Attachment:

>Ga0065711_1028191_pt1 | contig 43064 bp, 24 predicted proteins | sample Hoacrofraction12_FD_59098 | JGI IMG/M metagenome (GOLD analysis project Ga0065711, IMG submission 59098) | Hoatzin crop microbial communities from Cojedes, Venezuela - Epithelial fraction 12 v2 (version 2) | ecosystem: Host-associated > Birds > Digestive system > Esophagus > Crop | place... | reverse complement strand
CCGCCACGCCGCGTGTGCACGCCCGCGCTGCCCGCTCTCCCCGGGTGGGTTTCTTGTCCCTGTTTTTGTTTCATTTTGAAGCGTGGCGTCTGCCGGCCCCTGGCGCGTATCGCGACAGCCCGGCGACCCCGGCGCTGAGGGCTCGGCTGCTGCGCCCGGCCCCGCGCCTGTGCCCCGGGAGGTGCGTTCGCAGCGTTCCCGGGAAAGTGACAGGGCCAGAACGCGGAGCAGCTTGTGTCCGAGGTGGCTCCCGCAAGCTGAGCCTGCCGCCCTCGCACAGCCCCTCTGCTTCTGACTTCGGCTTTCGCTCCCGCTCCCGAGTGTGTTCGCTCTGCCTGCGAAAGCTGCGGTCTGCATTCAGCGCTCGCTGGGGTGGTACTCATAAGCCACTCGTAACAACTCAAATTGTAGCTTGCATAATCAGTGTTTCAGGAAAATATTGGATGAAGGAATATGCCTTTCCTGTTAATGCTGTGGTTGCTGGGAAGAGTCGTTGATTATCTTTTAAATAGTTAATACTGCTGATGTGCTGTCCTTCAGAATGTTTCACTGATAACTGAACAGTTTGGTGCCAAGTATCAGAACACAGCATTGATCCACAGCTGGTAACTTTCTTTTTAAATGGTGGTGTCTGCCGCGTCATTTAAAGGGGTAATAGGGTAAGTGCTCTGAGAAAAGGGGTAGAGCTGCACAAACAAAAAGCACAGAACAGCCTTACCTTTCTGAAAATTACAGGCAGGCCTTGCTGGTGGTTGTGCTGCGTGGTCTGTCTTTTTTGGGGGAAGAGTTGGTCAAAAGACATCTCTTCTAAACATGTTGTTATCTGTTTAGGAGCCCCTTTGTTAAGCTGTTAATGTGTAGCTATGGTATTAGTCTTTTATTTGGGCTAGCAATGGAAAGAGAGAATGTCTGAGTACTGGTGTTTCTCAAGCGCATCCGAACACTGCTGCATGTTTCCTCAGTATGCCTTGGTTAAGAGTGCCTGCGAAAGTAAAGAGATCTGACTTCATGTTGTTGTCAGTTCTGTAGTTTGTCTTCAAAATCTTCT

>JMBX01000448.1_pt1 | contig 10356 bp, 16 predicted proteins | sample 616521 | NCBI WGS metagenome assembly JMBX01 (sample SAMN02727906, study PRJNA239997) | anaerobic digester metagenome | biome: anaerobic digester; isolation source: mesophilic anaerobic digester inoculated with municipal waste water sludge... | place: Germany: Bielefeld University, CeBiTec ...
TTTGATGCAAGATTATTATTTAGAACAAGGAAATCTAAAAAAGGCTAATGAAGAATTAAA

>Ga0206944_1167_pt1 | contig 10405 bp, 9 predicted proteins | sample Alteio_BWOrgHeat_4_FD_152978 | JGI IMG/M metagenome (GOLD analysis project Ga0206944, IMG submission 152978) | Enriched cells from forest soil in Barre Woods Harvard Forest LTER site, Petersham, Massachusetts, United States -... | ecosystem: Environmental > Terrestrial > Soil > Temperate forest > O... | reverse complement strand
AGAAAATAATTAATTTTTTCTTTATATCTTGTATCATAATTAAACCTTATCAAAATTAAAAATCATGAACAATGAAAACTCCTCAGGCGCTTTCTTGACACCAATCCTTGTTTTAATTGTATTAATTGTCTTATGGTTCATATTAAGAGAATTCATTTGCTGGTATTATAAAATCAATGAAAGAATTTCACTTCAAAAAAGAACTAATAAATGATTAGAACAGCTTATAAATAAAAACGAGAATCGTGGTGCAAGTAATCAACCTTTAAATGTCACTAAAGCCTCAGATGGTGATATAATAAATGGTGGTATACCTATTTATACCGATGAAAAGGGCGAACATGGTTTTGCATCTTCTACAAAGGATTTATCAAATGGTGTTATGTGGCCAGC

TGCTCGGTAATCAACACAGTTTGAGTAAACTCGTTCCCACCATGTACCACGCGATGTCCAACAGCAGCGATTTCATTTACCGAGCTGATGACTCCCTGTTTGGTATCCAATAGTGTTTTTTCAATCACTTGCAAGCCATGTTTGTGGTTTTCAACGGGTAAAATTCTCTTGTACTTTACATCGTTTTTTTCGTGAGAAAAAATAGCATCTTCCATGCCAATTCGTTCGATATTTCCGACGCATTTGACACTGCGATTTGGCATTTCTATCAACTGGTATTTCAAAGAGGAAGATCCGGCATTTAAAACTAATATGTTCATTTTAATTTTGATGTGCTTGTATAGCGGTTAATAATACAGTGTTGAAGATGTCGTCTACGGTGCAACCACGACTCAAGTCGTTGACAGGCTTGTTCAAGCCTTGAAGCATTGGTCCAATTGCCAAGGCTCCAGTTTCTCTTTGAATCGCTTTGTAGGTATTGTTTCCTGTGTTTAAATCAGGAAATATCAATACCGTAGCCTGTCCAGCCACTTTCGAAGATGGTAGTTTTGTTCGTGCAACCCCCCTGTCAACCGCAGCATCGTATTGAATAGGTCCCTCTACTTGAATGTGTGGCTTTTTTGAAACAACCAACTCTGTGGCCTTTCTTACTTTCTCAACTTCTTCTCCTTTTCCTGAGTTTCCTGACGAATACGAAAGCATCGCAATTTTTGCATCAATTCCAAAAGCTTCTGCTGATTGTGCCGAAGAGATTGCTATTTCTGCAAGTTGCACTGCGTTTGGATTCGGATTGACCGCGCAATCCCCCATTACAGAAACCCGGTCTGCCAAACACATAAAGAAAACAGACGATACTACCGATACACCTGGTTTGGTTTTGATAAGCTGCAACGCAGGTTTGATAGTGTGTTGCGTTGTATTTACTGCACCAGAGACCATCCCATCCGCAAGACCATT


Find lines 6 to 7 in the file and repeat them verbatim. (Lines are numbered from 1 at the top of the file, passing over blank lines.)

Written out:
AGAAAATAATTAATTTTTTCTTTATATCTTGTATCATAATTAAACCTTATCAAAATTAAAAATCATGAACAATGAAAACTCCTCAGGCGCTTTCTTGACACCAATCCTTGTTTTAATTGTATTAATTGTCTTATGGTTCATATTAAGAGAATTCATTTGCTGGTATTATAAAATCAATGAAAGAATTTCACTTCAAAAAAGAACTAATAAATGATTAGAACAGCTTATAAATAAAAACGAGAATCGTGGTGCAAGTAATCAACCTTTAAATGTCACTAAAGCCTCAGATGGTGATATAATAAATGGTGGTATACCTATTTATACCGATGAAAAGGGCGAACATGGTTTTGCATCTTCTACAAAGGATTTATCAAATGGTGTTATGTGGCCAGC

TGCTCGGTAATCAACACAGTTTGAGTAAACTCGTTCCCACCATGTACCACGCGATGTCCAACAGCAGCGATTTCATTTACCGAGCTGATGACTCCCTGTTTGGTATCCAATAGTGTTTTTTCAATCACTTGCAAGCCATGTTTGTGGTTTTCAACGGGTAAAATTCTCTTGTACTTTACATCGTTTTTTTCGTGAGAAAAAATAGCATCTTCCATGCCAATTCGTTCGATATTTCCGACGCATTTGACACTGCGATTTGGCATTTCTATCAACTGGTATTTCAAAGAGGAAGATCCGGCATTTAAAACTAATATGTTCATTTTAATTTTGATGTGCTTGTATAGCGGTTAATAATACAGTGTTGAAGATGTCGTCTACGGTGCAACCACGACTCAAGTCGTTGACAGGCTTGTTCAAGCCTTGAAGCATTGGTCCAATTGCCAAGGCTCCAGTTTCTCTTTGAATCGCTTTGTAGGTATTGTTTCCTGTGTTTAAATCAGGAAATATCAATACCGTAGCCTGTCCAGCCACTTTCGAAGATGGTAGTTTTGTTCGTGCAACCCCCCTGTCAACCGCAGCATCGTATTGAATAGGTCCCTCTACTTGAATGTGTGGCTTTTTTGAAACAACCAACTCTGTGGCCTTTCTTACTTTCTCAACTTCTTCTCCTTTTCCTGAGTTTCCTGACGAATACGAAAGCATCGCAATTTTTGCATCAATTCCAAAAGCTTCTGCTGATTGTGCCGAAGAGATTGCTATTTCTGCAAGTTGCACTGCGTTTGGATTCGGATTGACCGCGCAATCCCCCATTACAGAAACCCGGTCTGCCAAACACATAAAGAAAACAGACGATACTACCGATACACCTGGTTTGGTTTTGATAAGCTGCAACGCAGGTTTGATAGTGTGTTGCGTTGTATTTACTGCACCAGAGACCATCCCATCCGCAAGACCATT